land commercialisation; agrarian transformation; gender; right to food
Lanz Kristina, Prügl Elisabeth, Gerber Jean-David (2019), The poverty of neoliberalized feminism: gender equality in a ‘best practice’ large-scale land investment in Ghana, in The Journal of Peasant Studies
Joshi Saba (2019), Working wives: gender, labour and land commercialization in Ratanakiri, Cambodia, in Globalizations
Martignoni Joanna Bourke (2019), Engendering the right to food? International human rights law, food security and the rural woman, in Transnational Legal Theory
, 9(3-4), 400-414.
GirondeChristophe, Torrico RamirezAndres (2019), Dépossession foncière, transition agraire et capacité d’adaptation: Devenir des populations autochtones de Ratanakiri (Cambodge), in Revue internationale des études du développement
, 238(2), 291-322.
GirondeChristophe (2018), Agrarian transition, adaptation and contained conflict in Cambodia and Vietnam since the 1990s, in Bahn Rachel, Woertz Eckart, Zurayk Rami (ed.), CABI Publishers, Oxford, 214-231.
Dzanku Fred, Djurfeldt Agnes, Isinika Aida (ed.) (2018), Agriculture, Diversification, and Gender in Rural Africa
, OUP, Oxford.
GirondeChristophe, L’intégration renforcée des espaces ruraux, in L’Asie du Sud-Est, in Pierdet Céline, Sarraute Eric (ed.), Ellipses, Paris.
TsikataDzodzi, EwehPromise, Regulation of Informal Enterprise and Employment in Ghana: A review of Policies, Laws and Practices with Special reference to domestic trading and Contract Farming, in IDEAS (ed.), IDEAS, Oxford.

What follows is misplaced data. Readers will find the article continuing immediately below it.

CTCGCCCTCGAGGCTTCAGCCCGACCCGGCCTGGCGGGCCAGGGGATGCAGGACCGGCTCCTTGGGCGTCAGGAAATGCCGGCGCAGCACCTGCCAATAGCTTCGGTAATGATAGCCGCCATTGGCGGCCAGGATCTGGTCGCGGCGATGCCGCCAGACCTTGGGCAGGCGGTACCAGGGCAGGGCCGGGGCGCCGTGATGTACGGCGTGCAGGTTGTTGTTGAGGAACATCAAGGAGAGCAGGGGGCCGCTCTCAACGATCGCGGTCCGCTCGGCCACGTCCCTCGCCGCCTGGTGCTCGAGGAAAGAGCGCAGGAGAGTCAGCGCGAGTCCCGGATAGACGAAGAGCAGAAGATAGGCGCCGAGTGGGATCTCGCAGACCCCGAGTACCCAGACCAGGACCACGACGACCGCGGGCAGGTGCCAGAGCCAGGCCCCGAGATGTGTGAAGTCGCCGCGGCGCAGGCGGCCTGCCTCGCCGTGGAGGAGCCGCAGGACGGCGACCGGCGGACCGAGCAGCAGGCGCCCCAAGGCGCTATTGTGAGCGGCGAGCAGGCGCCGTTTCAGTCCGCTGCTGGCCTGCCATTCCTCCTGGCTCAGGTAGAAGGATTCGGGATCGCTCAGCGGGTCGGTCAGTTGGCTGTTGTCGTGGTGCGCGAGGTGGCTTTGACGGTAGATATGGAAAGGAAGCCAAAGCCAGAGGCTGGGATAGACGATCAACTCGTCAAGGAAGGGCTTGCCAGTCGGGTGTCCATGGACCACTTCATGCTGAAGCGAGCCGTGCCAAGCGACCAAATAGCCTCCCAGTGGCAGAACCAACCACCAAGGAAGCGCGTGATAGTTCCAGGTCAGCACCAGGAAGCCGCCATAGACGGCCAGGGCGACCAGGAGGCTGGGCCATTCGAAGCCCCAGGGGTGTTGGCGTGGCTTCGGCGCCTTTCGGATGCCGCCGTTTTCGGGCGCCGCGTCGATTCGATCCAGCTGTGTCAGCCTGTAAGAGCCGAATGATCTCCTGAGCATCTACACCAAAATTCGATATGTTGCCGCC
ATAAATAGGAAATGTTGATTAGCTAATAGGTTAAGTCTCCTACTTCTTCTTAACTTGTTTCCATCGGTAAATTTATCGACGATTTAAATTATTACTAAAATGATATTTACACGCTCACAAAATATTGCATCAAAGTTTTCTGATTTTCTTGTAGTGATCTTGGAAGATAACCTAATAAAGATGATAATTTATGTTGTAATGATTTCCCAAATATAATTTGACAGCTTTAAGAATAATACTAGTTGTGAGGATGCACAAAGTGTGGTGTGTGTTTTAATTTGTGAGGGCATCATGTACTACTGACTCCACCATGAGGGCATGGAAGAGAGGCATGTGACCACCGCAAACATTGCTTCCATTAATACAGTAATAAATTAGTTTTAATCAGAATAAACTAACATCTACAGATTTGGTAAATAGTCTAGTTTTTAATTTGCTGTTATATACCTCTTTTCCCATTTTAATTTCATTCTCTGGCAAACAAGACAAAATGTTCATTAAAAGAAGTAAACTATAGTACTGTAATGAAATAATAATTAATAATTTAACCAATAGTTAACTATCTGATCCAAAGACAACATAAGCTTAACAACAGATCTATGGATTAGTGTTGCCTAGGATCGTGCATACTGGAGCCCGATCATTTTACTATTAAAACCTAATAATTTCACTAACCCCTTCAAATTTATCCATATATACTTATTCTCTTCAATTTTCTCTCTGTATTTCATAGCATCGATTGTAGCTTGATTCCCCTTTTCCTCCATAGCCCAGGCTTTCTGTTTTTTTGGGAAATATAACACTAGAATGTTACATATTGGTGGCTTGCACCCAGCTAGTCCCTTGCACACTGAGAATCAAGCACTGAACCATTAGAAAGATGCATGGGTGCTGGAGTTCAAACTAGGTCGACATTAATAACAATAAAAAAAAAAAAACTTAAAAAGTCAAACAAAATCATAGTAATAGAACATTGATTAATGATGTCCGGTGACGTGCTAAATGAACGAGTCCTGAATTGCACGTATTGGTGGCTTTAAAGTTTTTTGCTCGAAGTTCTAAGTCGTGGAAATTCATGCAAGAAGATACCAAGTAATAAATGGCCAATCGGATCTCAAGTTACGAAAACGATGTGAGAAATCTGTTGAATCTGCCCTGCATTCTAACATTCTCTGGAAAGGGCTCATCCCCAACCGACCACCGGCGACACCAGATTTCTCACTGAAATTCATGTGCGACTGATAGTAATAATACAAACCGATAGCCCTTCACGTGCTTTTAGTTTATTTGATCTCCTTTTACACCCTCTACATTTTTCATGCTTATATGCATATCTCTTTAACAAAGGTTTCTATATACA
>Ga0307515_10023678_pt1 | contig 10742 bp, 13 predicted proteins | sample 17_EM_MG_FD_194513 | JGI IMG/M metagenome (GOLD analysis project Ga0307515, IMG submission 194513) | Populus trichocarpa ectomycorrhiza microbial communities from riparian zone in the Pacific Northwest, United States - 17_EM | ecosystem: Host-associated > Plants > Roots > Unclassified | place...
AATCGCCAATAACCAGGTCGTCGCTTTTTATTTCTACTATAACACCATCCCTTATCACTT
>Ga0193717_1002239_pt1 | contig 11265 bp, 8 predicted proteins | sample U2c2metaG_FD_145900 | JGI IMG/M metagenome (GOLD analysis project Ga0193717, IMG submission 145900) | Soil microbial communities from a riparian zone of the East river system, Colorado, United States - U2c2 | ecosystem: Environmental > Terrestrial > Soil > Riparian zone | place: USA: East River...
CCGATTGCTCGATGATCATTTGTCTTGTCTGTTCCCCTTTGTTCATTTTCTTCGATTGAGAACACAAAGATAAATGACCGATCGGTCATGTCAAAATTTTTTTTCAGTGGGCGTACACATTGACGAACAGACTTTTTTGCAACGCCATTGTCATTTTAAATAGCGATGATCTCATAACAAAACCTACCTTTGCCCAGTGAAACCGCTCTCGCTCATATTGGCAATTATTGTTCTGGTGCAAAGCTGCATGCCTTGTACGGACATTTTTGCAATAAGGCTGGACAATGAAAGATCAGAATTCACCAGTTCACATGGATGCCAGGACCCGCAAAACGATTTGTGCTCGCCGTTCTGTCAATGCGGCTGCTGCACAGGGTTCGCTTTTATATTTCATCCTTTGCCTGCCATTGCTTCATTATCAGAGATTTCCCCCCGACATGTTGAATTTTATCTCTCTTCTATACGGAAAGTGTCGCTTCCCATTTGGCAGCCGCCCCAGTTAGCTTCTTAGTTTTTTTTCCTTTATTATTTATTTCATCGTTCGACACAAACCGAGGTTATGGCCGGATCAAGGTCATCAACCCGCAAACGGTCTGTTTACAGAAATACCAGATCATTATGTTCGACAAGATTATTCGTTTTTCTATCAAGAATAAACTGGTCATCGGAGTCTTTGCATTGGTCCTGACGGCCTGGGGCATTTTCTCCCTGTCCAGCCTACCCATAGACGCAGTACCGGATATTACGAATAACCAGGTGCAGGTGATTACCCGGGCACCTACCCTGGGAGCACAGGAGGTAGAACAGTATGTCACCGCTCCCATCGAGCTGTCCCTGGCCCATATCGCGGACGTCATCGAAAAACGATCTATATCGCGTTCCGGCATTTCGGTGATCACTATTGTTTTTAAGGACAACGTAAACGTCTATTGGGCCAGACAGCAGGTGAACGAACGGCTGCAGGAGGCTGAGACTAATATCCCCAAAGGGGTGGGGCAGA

In the second phase of this project we continue to examine changes in food security in the wake of land commercialisation from a right to food and gender equality perspective. We seek to document changes in vulnerability contexts and in access to land, jobs, income, and other resources, and explore who benefits and who loses as a result of different types of transformation. We are particularly interested in understanding how people adapt to agrarian transformation, how they resist and negotiate change, and what strategies they use to secure their livelihoods. Noting that human rights and gender equality have been described as powerful tools to fight exclusion and discrimination and to challenge unequal power relations, we seek to identify the conditions that need to be in place in order to ensure the realization of the right to food and gender equality.The overarching goal of the project is to strengthen knowledge, awareness, and debate about the relationship between food security, the right to food and gender equality with an eye towards empowering women and men to claim their rights and encouraging governments to create the conditions to facilitate their realisation. Our research highlights the importance of the right to food and gender equality for ensuring food security and the challenge to implementing these principles. Through training and policy dialogue, the project strengthens awareness of the relevance of gender-equality and the right to food among stakeholders at local, national, and international levels, and animates them to weigh our findings in advocating for or adopting rights-based and gendered equitable food security policies.